• 3.2.1. Adjectives as modifiers of nouns
        • 3.2.2. Adjectives modified by ki ‘very’
        • 3.2.3. Comparative and Superlative Constructions
      • 3.3. DETERMINERS
        • 3.3.1. Articles
        • 3.3.2. Demonstratives
        • 3.3.3. Quantifiers
      • 3.4. NOUN PHRASES
      • 3.5. PRONOUNS
        • 3.5.1. Independent personal pronouns
        • 3.5.2. Dependent pronouns
      • 3.6. VERBS
        • 3.6.1. Verb classes and transitivity
        • 3.6.2. Subject agreement
        • 3.6.3. Grammatical aspect
        • 3.6.4. Imperative form
        • 3.6.5. Constrastive construction in Guazacpán
        • 3.6.6. Tense
        • 3.6.7. Grammatical Voice
        • 3.6.8. Mood and modality
      • 3.7. RELATIONAL NOUNS
      • 3.8. VERBAL PARTICLES
        • 3.8.1. p’e/p’eh directional
        • 3.8.2. wa optative
        • 3.8.3. Negative imperative particle in Guazacapán
        • 3.8.4. Verbs borrowed from Spanish
      • 3.9. NOMINAL PARTICLES
        • 3.9.1. kumu ‘as’
        • 3.9.2. ti’i- / t’i- direct object
        • 3.9.3. ‘i- reflexive in Guazacapán
        • 3.9.4. ki’
        • 3.9.5. kiki-/kih
      • 3.10. QUESTION WORDS
      • 3.11. CONJUNCTIONS
      • 3.12. DERIVATIONAL MORPHOLOGY
        • 3.12.1. Noun derivations
        • 3.12.2. Adjective derivations
        • 3.12.3. Verbal derivation
    • CHAPTER 4. SYNTAX
      • 4.1. SYNTACTIC ALIGNMENT

        • 4.1.1. Grammatical relations
        • 4.1.2. Semantic relations
        • 4.1.3. Antipassive and verb agreement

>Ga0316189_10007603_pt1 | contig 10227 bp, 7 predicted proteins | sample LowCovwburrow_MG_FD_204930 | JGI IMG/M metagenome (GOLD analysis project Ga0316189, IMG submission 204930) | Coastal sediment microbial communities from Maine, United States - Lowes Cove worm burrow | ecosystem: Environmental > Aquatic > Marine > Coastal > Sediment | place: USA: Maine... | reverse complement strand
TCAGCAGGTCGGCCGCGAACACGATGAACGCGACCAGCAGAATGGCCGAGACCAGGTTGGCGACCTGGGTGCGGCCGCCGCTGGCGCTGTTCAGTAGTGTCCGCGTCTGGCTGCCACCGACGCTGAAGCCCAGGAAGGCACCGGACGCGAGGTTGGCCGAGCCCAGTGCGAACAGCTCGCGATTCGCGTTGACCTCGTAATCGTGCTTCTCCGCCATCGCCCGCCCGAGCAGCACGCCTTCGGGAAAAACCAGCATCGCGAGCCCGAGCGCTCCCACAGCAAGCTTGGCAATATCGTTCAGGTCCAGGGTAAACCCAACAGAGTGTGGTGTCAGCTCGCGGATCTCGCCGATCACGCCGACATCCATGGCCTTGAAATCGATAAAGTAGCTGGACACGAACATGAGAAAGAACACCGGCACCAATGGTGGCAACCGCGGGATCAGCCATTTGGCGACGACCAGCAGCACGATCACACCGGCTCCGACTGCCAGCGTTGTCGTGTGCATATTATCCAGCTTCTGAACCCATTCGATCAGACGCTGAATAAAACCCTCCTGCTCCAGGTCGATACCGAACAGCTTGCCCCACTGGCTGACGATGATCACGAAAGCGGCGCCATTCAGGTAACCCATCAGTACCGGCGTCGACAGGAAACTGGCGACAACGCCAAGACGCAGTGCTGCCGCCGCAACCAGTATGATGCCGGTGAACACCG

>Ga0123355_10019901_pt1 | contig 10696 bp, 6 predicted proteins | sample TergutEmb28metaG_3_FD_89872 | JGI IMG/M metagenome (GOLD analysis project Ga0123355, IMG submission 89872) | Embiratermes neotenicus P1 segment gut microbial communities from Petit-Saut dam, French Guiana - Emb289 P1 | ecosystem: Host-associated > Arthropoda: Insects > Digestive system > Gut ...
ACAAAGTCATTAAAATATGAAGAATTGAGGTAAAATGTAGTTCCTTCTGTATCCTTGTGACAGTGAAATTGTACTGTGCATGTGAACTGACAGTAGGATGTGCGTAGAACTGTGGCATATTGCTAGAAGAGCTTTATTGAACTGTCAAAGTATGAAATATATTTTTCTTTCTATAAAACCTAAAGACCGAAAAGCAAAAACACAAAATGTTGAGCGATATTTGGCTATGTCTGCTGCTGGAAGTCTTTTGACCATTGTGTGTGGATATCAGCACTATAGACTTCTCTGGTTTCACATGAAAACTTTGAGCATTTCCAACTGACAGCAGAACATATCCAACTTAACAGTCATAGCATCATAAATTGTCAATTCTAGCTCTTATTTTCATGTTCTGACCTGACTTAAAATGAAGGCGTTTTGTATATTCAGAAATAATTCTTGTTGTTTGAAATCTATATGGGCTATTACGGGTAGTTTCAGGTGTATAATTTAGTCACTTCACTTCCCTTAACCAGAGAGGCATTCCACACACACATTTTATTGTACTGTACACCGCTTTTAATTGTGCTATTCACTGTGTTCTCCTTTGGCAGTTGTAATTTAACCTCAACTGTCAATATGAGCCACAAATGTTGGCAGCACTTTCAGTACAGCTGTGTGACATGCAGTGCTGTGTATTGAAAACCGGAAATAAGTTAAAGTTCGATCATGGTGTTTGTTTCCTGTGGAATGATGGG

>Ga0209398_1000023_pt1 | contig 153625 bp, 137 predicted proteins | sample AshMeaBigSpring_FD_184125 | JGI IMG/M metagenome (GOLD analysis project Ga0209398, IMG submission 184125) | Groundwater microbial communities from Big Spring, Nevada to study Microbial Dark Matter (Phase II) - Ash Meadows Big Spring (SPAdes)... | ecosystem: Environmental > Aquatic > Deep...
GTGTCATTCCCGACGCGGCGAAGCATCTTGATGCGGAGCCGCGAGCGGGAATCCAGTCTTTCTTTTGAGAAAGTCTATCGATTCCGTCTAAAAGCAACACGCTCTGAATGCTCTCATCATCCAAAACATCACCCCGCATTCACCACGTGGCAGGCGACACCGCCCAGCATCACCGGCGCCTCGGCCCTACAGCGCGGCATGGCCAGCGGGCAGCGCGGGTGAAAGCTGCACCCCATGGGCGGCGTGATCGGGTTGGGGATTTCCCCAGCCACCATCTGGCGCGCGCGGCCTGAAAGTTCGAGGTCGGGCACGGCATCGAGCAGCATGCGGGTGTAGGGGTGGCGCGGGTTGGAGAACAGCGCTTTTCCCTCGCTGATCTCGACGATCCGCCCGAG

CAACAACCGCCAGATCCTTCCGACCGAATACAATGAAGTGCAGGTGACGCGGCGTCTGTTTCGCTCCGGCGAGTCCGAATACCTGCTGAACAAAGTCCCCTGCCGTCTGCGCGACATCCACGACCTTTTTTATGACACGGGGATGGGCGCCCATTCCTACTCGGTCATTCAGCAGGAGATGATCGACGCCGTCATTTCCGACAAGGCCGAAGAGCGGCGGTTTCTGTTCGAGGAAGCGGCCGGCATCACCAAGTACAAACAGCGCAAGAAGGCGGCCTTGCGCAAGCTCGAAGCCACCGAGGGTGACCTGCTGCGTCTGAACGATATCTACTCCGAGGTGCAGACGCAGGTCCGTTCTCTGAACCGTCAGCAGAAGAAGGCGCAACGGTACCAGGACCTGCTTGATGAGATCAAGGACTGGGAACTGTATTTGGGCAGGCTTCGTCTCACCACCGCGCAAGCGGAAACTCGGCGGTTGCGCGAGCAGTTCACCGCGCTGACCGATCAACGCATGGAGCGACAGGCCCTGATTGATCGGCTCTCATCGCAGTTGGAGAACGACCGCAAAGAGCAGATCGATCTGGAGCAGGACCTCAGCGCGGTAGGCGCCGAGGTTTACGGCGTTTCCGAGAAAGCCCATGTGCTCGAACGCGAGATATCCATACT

• 4.2. SIMPLE SENTENCE FORMATION
        • 4.2.1. Sentences with verbs
        • 4.2.2. Copular sentences
      • 4.3. QUESTION FORMATION
        • 4.3.1. Yes/no questions
        • 4.3.2. Content questions (wh-questions)
      • 4.4. PREPOSING
      • 4.5. NEGATION
      • 4.6. COMPLEX SENTENCE FORMATION
        • 4.6.1. Conjoined clauses
        • 4.6.2. Serial verb constructions
        • 4.6.3. Relative clauses
        • 4.6.4. Complement clauses
        • 4.6.5. Adverbial clauses
        • 4.6.6. Conditional clauses
    • CHAPTER 5. TEXT
      • 5.1. NA MULHA UY
  • PART II THE DEVELOPMENT OF THE XINKAN LANGUAGES: DIACHRONIC GRAMMAR
    • CHAPTER 6. HISTORICAL PHONOLOGY

      • 6.1. INTRODUCTION
      • 6.2. COMMENTARY ON THE RECONSTRUCTION OF PROTO-XINKAN
      • 6.3. PROTO-XINKAN PHONOLOGICAL RECONSTRUCTION
        • 6.3.1Consonants
        • 6.3.2. Vowel changes
      • 6.4. SUMMARY OF SOUND CHANGES
      • 6.5. SUBGROUPING
      • 6.6. CONCLUSION
    • CHAPTER 7. HISTORICAL MORPHOLOGY
      • 7.1. PRONOUNS AND PRONOMINAL AFFIXES

        • 7.1.1. Pronouns
        • 7.1.2. Pronominal affixes
      • 7.2. BOUND MORPHOLOGY
    • CHAPTER 8. HISTORICAL SYNTAX
      • 8.1OVERVIEW OF SYNTACTIC RECONSTRUCTION
      • 8.2. XINKAN SYNTACTIC RECONSTRUCTION
        • 8.2.1. Syntactic alignment
        • 8.2.2. Verb classes
        • 8.2.3. Word order
        • 8.2.4. Nominal syntax reconstruction
    • CHAPTER 9. LOOKING FORWARD
  • APPENDIX
  • REGULAR VERB CONJUGATION
  • IRREGULAR VERB CONJUGATION
  • BIBLIOGRAPHY
  • TYPOLOGICAL INDEX
  • TOPICAL INDEX
  • NOTES
Reviews: 

“This grammar/history is a very important addition to the literature. There is nothing like it. Given the extremely endangered state of the Xinkan languages, and because the author had access to important unpublished field notes on the languages, this book is of great significance.”
Nora C. England, Professor of Linguistics, University of Texas at Austin and author of A Grammar of Mam, a Mayan Language